Window Light is basically light that is diffused by a window and so that the brightness of the sunlight does not over-brighten your photos. Window light offers softer light that really injects life and beautify your baby’s features.
So next time you wish to take some photos, do it near the window when it’s nice and bright outside. For our Canadian winters, any sun exposure for our babies only helps with their vitamin D intake, so any contact with sunlight is good contact.
Quick Note: On the topic of lighting, it’s a good idea to turn off flash as their have been (unconfirmed) stories of a flash blinding a three-month old. Whether or not this story is true, it probably isn’t a good idea to flash bright lights on your baby anyways. So always be smart with your flash, and if you must use it, be sure to keep at least a meter away from the baby.
A close flash in pictures tend to be unflattering as it lights up all the wrong parts and casts a shadow. In other words, it’s just better to just leave the flash option off. Period.
Tip#2: Finding Their Good Side
I know what you’re thinking: “All of my baby’s sides are good!” That is very true, however, babies can look weird in some angles. I know my baby certainly has less flattering angles, such as her tiny eyes or the wrinkly forehead she got from me. Phone camera’s have fairly wide lenses (this is due to the selfie pandemic), and with wide lenses, the closer you are, the more distorted they may look.
A bi-product of a wide lens is that the corners of the photos distort an image. So if you want your baby to appear to have a longer face, take the photo near the edge of the frame. If you want the least distortion, simply keep them in the centre of the frame as much as possible.
One thing to keep in mind is to celebrate your baby’s key features. For example my daughter has extremely chubby cheeks, so I love getting close and under her chin to them to really emphasize how chubby they really are.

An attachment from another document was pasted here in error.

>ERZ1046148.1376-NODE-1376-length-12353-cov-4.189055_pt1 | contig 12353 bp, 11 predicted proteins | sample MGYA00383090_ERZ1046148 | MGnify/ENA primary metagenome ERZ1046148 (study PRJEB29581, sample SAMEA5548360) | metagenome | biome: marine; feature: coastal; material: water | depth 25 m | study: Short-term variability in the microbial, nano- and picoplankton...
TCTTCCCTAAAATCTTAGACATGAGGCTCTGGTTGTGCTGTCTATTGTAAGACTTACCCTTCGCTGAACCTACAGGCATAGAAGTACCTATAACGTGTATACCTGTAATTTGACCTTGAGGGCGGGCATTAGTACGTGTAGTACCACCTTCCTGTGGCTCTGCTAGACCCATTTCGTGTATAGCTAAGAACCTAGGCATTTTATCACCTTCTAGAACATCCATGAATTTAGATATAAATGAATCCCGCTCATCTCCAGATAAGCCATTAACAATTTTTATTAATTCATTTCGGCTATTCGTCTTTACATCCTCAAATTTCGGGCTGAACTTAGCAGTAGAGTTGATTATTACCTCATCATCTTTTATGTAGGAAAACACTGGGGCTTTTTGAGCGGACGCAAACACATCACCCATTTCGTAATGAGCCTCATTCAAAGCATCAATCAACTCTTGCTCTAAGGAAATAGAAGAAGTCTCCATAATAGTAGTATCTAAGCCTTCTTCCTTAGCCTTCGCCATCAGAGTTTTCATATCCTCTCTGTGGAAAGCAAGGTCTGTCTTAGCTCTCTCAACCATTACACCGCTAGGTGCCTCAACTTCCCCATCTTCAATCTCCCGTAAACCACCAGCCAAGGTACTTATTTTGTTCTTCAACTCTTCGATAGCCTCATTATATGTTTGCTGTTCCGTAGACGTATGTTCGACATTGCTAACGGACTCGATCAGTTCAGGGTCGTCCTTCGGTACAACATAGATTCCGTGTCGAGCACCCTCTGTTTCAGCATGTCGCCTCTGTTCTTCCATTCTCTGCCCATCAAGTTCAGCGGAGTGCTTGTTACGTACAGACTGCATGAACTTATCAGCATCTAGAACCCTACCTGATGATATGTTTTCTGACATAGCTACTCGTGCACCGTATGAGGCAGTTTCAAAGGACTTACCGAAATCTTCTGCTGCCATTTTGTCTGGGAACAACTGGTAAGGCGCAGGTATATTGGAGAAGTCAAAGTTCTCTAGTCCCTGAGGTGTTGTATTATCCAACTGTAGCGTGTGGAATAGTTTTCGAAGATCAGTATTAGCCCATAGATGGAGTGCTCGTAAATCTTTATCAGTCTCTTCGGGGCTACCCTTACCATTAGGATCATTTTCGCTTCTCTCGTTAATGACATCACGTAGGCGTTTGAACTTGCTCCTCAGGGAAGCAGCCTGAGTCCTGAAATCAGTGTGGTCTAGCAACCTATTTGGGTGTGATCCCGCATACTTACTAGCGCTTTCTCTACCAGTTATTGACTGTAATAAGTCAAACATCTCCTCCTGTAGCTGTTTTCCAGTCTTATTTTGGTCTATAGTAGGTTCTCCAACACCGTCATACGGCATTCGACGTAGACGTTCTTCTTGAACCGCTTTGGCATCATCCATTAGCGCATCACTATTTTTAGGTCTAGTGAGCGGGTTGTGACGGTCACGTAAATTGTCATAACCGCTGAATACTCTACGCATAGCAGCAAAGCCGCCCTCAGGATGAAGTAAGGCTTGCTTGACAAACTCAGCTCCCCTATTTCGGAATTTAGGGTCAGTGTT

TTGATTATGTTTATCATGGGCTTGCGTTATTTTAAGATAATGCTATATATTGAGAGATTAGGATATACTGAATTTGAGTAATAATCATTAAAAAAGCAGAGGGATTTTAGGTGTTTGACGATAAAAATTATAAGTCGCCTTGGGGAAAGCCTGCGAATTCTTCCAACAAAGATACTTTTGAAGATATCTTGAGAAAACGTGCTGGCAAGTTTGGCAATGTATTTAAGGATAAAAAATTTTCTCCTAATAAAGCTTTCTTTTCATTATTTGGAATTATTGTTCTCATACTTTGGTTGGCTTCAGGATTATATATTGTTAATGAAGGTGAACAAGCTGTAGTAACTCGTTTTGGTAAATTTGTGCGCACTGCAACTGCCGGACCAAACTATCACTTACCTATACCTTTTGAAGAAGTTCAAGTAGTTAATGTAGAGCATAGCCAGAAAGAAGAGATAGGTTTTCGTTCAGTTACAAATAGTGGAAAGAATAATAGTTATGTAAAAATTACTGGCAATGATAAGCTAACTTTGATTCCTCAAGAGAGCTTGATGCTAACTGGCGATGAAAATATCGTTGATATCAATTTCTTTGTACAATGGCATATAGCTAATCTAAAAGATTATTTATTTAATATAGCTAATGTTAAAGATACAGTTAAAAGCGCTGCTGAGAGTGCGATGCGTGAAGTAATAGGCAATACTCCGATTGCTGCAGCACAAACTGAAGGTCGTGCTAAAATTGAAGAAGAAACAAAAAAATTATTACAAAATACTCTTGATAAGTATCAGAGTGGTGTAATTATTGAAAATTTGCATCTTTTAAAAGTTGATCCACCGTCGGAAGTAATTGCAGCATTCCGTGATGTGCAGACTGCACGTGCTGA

Quick Note: Their good side also applies to how cooperative your baby is. After a certain point you figure out when you baby is most active, if you are planning to do a mini photo session, it is a good idea to plan ahead when you know they will be giving you their “good side.”
Tip#3: Think Beyond the Face
I know we get so caught up in a baby’s facial features. All of our friends and family love debating whether our Charlie looks like me more, or mom. While the face is a popular thing to talk about, how about the other body parts? But one thing to remember is their body parts won’t stay tiny forever, so be sure to capture their little other parts too. Like their faces, their hands, arms, fingers, and toes will all change weekly, so don’t forget to document them before they change too quickly. You never know when those stubby little fingers will be reaching out to ask you for lunch money before heading their way to school.
My personal favourites are my daughter’s fists and knuckle. I mean just look at them!
Quick Note: If your phone camera has a macro function (that is the ability to take photos close up in detail): put it to good use! But again, because it is so close, you would need to ensure you that the room you are taking the photo in has good lighting, as well your baby is calm. The slightest movement can cause the photo to blur, so be sure to practice with your macro function to learn how close you need to be to focus.